Me? I'm still on the ribbed grey sock. And next will be knitting some plain, brown mittens for Alex. My knitting is definitely mimicking my dreary, pseudo-winter surroundings. (But we have a dusting of snow outside today. That's a slight improvement! Only another foot to go before it really feels like a proper winter.) But baking delicious bread kept me happy (and knitting) last weekend, so I may try it again this weekend. My knitting may not be growing, but at least I can count on the yeast to do their job, and help fulfill my need to create.


Tuesday, January 09, 2007

not monochrome

my Komi mittens

pattern 25 (the one on the cover) from Charlene Schurch's Knitting Marvelous Mittens
Harrisville Shetland Style (fingering weight)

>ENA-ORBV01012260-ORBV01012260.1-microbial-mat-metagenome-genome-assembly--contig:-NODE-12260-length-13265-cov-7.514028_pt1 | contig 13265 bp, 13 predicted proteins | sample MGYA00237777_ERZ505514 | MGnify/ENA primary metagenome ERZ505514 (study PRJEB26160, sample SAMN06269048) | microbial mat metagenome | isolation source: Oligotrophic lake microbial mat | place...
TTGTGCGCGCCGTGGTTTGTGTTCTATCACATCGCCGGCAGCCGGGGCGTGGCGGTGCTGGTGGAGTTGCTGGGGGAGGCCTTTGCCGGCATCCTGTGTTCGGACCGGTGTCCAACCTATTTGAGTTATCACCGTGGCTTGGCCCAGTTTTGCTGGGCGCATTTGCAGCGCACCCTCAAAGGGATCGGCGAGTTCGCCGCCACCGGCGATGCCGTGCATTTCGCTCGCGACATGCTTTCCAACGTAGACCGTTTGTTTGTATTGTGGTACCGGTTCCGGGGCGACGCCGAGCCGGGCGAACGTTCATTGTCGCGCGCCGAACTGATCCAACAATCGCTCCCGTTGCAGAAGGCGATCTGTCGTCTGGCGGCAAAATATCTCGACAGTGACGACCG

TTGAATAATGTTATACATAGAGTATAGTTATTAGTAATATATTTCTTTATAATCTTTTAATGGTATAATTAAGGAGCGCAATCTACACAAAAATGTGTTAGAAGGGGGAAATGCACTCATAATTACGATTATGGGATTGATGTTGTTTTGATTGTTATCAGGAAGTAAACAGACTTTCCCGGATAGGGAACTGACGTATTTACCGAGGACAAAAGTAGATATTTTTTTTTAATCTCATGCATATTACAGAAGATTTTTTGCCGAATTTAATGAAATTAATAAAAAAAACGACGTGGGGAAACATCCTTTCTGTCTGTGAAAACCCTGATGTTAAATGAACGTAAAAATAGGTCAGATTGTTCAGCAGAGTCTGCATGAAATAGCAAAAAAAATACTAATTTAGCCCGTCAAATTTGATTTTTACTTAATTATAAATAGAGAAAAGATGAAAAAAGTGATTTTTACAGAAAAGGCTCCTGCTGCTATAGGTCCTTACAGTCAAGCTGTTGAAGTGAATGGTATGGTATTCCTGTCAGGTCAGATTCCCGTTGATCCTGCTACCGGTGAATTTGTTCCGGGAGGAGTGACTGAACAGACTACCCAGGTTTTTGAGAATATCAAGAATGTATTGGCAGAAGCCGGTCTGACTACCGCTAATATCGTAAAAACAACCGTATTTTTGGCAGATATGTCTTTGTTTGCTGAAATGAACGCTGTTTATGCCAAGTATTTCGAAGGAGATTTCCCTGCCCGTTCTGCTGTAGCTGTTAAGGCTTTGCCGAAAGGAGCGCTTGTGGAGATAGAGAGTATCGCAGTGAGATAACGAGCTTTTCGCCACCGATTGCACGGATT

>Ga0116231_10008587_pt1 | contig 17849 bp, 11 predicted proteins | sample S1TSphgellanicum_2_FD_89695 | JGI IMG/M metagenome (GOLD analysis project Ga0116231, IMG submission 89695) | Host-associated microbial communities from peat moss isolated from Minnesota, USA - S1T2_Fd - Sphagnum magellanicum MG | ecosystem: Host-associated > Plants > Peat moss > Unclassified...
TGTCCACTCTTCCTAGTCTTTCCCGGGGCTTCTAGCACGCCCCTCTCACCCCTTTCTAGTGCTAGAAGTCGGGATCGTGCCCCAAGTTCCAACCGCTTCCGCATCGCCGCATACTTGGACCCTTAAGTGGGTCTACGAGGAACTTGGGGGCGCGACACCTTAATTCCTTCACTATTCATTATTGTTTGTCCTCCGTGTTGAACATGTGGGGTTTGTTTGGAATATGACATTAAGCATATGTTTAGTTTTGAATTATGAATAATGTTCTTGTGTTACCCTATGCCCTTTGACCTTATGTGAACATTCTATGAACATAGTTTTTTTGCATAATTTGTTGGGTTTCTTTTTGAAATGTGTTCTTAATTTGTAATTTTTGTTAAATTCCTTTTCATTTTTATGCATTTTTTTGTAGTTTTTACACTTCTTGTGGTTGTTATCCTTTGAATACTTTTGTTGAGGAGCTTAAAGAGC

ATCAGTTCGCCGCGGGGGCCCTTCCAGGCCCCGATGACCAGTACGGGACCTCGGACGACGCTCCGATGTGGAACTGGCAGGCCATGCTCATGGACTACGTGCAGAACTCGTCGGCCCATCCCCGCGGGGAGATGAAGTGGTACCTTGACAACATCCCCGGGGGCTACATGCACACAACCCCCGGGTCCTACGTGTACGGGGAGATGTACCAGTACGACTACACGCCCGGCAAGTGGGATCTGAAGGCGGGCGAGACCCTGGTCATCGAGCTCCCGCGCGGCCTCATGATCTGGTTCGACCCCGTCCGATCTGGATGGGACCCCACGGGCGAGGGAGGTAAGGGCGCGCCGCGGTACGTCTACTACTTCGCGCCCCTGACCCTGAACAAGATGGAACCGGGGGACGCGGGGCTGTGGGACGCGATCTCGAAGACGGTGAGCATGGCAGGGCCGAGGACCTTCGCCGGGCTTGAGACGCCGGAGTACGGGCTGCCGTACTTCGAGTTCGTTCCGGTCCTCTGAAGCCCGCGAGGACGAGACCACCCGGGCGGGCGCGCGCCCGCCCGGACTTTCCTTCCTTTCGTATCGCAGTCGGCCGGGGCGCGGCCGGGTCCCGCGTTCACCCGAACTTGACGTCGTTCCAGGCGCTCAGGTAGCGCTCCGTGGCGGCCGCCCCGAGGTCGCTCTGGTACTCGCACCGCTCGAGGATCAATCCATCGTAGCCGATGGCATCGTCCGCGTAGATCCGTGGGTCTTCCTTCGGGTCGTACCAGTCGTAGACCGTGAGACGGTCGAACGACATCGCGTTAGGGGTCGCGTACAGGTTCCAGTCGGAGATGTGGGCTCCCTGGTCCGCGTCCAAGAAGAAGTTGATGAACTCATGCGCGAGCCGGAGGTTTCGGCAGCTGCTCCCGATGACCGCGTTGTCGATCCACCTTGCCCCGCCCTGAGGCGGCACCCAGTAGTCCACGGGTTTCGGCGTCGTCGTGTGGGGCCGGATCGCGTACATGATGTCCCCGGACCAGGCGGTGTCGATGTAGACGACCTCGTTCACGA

extra pointy size 00 needles

Should I go into the saga of getting a decent photograph of these mittens? I'm not sure what it was. Maybe I'm rusty with the camera, maybe the light was never quite right, or maybe I just need a better camera. But I took hundreds of photos over 2 days (not an exaggeration), and really wasn't fully satisfied with anything. I finally got the above shot this morning, which isn't my ideal finished project shot, but I figure there are enough in-progress photos to give a better idea of the size and shape of these particular mittens. My best modeled shot:

my Komi mittens

There's no particular reason for the Buddha, except that it was sitting on the windowsill, and was just the right size to cuddle in my new mittens. I like this shot because you get a decent view of the thumb gusset.

my Komi mittens - tippy top

And the tippy-top.

For all my whining about photos, I'm really happy with these mittens. They're particularly special to me because Alex bought me the yarn on my birthday trip to Harrisville last year, and I finished the mittens on my birthday this year. (It was Sunday, and a big one. So I guess the nice, round Buddha in that shot above is appropriate, to go with my nice, round, shiny new 0.)